I was taught that the word postpone was spelled as I just spelled it, but recently I have seen a rise in the spelling postphone (or post phone). At first, I thought it was just a spelling error, but I ...
6
votes
3answers
4k views

adding a prefix “re” to a word, with or without a hyphen?

In science we often invent words, but that doesn't mean we know how to spell them. Most of the time words are invented by adding prefixes. In that case should there be a hyphen or not? Specifically, I ...
6
votes
2answers
2k views

What is the correct spelling: “wrapable” or “wrappable”?

As it sounds: is "wrapable" correct, or is "wrappable" correct? Or are neither correct? Microsoft Word complains about both, but Google doesn't correct either one.
6
votes
5answers
890 views

Spelling and plural of abbreviation “hi vis”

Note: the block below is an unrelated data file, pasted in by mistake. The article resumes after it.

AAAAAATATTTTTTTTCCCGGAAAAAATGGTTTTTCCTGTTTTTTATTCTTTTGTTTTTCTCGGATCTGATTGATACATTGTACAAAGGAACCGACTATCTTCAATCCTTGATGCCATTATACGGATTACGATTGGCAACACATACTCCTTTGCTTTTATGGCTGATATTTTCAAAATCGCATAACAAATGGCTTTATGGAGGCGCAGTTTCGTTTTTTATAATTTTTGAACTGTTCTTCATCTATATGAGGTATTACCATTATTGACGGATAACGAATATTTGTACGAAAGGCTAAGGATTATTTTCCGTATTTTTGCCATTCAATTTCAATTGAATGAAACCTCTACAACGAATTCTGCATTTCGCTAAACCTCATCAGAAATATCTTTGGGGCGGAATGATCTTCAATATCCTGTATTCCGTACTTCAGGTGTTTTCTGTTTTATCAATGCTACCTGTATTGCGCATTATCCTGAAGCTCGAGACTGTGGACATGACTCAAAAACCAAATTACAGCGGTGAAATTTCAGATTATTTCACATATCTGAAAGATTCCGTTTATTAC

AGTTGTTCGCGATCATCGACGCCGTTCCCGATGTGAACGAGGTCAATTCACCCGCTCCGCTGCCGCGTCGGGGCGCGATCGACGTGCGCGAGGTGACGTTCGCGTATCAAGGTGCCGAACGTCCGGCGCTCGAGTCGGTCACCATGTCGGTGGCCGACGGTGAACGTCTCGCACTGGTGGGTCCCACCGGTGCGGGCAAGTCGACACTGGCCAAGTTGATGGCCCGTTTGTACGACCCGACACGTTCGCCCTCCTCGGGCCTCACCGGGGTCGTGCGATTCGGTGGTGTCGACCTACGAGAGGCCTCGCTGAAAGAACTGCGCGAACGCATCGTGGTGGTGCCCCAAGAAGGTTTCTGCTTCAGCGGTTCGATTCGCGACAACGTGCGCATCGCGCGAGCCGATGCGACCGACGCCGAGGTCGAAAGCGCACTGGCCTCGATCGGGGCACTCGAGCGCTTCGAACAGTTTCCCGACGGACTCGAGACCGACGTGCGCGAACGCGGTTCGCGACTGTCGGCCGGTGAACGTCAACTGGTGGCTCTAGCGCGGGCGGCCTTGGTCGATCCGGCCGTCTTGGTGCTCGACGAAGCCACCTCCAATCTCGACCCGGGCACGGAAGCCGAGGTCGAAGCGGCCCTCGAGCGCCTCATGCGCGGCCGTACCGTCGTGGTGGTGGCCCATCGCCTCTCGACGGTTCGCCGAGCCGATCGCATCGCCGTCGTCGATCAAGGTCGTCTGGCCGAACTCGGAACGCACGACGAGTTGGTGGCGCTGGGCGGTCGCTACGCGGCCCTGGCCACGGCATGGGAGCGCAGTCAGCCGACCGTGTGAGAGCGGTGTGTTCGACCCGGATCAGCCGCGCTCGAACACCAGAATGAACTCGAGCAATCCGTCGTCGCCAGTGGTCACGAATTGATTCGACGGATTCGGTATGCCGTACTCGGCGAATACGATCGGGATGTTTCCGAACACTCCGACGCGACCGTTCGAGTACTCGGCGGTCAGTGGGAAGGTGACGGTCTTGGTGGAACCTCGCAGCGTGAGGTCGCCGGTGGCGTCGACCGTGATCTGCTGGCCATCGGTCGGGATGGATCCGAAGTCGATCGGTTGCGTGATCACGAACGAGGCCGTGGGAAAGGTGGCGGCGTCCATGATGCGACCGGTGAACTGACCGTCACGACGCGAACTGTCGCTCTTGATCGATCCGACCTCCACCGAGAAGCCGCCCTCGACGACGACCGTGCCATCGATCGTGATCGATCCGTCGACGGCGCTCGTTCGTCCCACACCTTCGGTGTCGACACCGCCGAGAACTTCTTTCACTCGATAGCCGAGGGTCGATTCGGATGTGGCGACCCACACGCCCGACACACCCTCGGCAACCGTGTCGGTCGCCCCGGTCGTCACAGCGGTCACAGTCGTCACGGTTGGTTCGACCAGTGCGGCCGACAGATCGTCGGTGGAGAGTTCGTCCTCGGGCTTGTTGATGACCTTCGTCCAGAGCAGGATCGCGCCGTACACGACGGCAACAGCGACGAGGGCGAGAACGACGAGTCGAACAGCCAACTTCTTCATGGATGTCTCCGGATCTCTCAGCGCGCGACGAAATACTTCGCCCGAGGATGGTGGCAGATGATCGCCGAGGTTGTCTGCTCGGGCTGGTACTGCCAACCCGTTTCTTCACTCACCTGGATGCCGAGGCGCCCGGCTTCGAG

We regularly use these "hi visibility jackets/vests": We use them often enough to informally abbreviate it to simply "hi vis". I am struggling as to how to pluralise such a term. In speech it ...
6
votes
3answers
18k views

In British English, should it be “licensee” or “licencee”?

We all know that "license" in American English is "licence" in British English. But what about the person to whom the licence is given? Various dictionaries show the 'c' version, e.g.: ...
6
votes
1answer
3k views

Origins of the “‑cede/‑seed/‑ceed” suffix

Somewhere in the back of my mind I seem to remember cedere meant “to go or yield” in Latin. Presumably this gives us the words concede and accede. (?) But what about the words supersede and proceed? ...
6
votes
3answers
13k views

What English word has the most consecutive consonants?

I was driving past the village of Hampsthwaite the other day, and happened to spot the six consecutive consonants in the middle. It set me wondering whether this was the most possible, and if not, ...
6
votes
3answers
633 views